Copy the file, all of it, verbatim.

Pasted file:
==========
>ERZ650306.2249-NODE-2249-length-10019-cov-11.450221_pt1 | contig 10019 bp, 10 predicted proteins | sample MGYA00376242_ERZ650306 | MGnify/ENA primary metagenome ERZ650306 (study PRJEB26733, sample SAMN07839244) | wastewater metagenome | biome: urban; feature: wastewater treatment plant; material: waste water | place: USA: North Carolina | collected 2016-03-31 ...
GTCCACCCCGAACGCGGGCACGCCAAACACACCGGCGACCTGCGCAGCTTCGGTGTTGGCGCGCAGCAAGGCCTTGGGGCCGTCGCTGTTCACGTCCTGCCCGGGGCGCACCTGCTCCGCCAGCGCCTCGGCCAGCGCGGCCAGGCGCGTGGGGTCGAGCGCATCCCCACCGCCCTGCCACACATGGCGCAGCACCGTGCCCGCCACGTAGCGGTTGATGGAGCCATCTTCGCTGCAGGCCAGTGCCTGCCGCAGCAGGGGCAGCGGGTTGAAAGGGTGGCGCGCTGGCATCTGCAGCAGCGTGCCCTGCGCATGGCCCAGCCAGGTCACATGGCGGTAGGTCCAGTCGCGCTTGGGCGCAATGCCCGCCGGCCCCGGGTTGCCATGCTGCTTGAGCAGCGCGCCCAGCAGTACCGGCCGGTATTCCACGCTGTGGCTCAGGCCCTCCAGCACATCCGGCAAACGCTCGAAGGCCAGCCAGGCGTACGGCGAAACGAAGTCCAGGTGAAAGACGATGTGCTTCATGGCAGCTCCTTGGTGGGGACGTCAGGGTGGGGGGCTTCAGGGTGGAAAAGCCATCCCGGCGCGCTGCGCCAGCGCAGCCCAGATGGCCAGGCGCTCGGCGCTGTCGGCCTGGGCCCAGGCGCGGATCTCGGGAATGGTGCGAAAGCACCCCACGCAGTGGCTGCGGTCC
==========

>ERZ650306.2249-NODE-2249-length-10019-cov-11.450221_pt1 | contig 10019 bp, 10 predicted proteins | sample MGYA00376242_ERZ650306 | MGnify/ENA primary metagenome ERZ650306 (study PRJEB26733, sample SAMN07839244) | wastewater metagenome | biome: urban; feature: wastewater treatment plant; material: waste water | place: USA: North Carolina | collected 2016-03-31 ...
GTCCACCCCGAACGCGGGCACGCCAAACACACCGGCGACCTGCGCAGCTTCGGTGTTGGCGCGCAGCAAGGCCTTGGGGCCGTCGCTGTTCACGTCCTGCCCGGGGCGCACCTGCTCCGCCAGCGCCTCGGCCAGCGCGGCCAGGCGCGTGGGGTCGAGCGCATCCCCACCGCCCTGCCACACATGGCGCAGCACCGTGCCCGCCACGTAGCGGTTGATGGAGCCATCTTCGCTGCAGGCCAGTGCCTGCCGCAGCAGGGGCAGCGGGTTGAAAGGGTGGCGCGCTGGCATCTGCAGCAGCGTGCCCTGCGCATGGCCCAGCCAGGTCACATGGCGGTAGGTCCAGTCGCGCTTGGGCGCAATGCCCGCCGGCCCCGGGTTGCCATGCTGCTTGAGCAGCGCGCCCAGCAGTACCGGCCGGTATTCCACGCTGTGGCTCAGGCCCTCCAGCACATCCGGCAAACGCTCGAAGGCCAGCCAGGCGTACGGCGAAACGAAGTCCAGGTGAAAGACGATGTGCTTCATGGCAGCTCCTTGGTGGGGACGTCAGGGTGGGGGGCTTCAGGGTGGAAAAGCCATCCCGGCGCGCTGCGCCAGCGCAGCCCAGATGGCCAGGCGCTCGGCGCTGTCGGCCTGGGCCCAGGCGCGGATCTCGGGAATGGTGCGAAAGCACCCCACGCAGTGGCTGCGGTCC